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NBER Working Papers and Publications
|August 2015||The Equilibrium Real Funds Rate: Past, Present and Future|
with James D. Hamilton, Ethan S. Harris, Kenneth D. West: w21476
We examine the behavior, determinants, and implications of the equilibrium level of the real federal funds rate, defined as the rate consistent with full employment and stable inflation in the medium term. We draw three main conclusions. First, the uncertainty around the equilibrium rate is large, and its relationship with trend GDP growth much more tenuous than widely believed. Our narrative and econometric analysis using cross-country data and going back to the 19th Century supports a wide range of plausible central estimates for the current level of the equilibrium rate, from a little over 0% to the pre-crisis consensus of 2%. Second, despite this uncertainty, we are skeptical of the “secular stagnation” view that the equilibrium rate will remain near zero for many years to come. The ev...
Published: James D. Hamilton & Ethan S. Harris & Jan Hatzius & Kenneth D. West, 2016. "The Equilibrium Real Funds Rate: Past, Present, and Future," IMF Economic Review, Palgrave Macmillan;International Monetary Fund, vol. 64(4), pages 660-707, November. citation courtesy of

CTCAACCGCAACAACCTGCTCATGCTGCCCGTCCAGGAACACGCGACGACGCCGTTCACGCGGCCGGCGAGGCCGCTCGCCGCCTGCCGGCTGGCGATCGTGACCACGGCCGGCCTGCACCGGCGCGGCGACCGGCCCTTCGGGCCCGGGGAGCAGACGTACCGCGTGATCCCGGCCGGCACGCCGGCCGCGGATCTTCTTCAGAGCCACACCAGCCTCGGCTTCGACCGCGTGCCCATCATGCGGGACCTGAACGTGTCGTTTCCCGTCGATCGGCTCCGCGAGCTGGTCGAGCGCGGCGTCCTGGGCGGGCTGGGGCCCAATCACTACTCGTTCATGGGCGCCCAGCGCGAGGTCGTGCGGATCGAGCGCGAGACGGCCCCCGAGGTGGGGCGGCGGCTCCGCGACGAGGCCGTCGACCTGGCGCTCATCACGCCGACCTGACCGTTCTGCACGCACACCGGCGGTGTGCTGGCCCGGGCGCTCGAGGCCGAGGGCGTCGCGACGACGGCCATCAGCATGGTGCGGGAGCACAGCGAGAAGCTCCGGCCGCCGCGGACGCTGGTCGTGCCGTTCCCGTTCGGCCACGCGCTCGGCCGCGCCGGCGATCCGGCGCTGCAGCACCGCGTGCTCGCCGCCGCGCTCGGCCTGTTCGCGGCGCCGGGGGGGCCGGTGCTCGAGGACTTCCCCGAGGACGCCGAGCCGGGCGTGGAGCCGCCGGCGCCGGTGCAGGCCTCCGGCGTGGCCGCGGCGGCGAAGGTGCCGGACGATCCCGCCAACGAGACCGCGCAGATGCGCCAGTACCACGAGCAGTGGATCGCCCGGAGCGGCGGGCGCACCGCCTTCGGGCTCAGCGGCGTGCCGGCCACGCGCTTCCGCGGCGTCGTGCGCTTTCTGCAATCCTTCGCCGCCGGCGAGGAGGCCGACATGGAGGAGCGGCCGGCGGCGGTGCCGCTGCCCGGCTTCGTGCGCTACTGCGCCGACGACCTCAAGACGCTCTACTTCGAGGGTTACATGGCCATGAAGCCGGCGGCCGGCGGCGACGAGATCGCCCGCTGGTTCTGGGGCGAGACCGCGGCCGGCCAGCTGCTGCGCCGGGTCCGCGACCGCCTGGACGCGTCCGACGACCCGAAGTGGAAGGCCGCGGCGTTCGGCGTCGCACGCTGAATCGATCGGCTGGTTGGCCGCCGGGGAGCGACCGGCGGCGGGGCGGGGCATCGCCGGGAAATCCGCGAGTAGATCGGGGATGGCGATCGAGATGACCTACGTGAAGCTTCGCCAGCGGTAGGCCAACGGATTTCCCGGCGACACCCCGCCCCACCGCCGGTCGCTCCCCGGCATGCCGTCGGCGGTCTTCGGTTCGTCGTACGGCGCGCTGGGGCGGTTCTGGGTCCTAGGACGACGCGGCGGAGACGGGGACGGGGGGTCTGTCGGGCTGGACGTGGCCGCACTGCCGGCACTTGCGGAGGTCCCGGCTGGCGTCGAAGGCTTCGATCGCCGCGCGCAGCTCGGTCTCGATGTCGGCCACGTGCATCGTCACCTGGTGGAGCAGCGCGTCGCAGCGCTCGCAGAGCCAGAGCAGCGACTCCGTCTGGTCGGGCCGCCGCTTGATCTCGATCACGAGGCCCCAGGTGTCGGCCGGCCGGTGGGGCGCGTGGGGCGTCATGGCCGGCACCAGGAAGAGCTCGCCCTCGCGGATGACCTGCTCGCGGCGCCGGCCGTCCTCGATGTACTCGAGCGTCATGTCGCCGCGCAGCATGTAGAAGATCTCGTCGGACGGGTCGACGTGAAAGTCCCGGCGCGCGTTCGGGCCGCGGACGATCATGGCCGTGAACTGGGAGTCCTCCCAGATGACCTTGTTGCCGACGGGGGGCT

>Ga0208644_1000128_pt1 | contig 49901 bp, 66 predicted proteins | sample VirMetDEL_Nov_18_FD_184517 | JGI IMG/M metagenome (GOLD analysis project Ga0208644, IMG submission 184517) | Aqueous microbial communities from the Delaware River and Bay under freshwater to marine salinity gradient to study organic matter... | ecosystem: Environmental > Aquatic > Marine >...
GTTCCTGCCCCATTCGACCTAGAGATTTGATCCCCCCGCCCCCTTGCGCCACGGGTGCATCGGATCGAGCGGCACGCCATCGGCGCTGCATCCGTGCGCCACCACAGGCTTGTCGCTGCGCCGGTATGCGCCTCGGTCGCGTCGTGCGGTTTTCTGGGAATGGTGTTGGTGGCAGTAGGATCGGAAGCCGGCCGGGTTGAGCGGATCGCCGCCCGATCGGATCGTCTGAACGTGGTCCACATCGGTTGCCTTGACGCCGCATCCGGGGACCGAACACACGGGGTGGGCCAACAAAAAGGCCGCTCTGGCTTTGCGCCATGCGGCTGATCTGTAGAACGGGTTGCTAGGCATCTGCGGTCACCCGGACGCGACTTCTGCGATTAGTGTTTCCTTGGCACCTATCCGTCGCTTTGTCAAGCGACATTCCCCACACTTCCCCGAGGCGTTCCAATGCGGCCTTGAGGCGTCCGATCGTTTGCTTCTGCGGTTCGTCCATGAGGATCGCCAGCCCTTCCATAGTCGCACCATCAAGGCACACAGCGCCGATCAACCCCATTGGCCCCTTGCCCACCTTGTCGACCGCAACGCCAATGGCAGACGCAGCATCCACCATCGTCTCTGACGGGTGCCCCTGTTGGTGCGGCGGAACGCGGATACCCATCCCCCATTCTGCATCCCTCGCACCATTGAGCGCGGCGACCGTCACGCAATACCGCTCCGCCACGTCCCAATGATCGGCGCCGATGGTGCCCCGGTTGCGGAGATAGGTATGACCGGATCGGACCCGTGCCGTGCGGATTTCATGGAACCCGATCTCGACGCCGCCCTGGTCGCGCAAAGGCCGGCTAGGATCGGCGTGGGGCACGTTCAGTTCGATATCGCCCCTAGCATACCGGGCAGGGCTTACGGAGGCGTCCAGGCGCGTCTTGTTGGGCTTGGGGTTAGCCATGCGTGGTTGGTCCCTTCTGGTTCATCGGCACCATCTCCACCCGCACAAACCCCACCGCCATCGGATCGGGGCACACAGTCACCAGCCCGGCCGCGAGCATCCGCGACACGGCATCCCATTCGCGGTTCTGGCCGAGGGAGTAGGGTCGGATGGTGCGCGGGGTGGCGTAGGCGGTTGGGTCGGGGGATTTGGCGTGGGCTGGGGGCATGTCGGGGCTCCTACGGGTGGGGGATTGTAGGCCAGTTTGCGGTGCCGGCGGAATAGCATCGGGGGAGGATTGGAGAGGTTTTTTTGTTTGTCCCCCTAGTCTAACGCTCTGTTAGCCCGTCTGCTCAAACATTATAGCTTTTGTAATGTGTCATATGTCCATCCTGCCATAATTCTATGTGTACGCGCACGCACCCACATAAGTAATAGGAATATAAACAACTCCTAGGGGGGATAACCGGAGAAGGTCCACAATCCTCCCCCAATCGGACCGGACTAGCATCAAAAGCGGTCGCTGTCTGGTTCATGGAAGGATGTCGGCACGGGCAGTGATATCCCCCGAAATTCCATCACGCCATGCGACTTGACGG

|July 2010||Financial Conditions Indexes: A Fresh Look after the Financial Crisis|
with Peter Hooper, Frederic S. Mishkin, Kermit L. Schoenholtz, Mark W. Watson: w16150
This paper explores the link between financial conditions and economic activity. We first review existing measures, including both single indicators and composite financial conditions indexes (FCIs). We then build a new FCI that features three key innovations. First, besides interest rates and asset prices, it includes a broad range of quantitative and survey-based indicators. Second, our use of unbalanced panel estimation techniques results in a longer time series (back to 1970) than available for other indexes. Third, we control for past GDP growth and inflation and thus focus on the predictive power of financial conditions for future economic activity. During most of the past two decades for which comparisons are possible, including the last five years, our FCI shows a tighter li...
Published: U.S. Monetary Policy Forum: “Financial Conditions Indexes: A Fresh Look After the Financial Crisis,” (with Jan Hatzius, Peter Hooper, Frederic Mishkin, Kermit L. Schoenholtz and Mark W. Watson) U.S. Monetary Policy Forum (Chicago: Chicago Booth Initiative on Global Markets, 2010) pp. 3-59.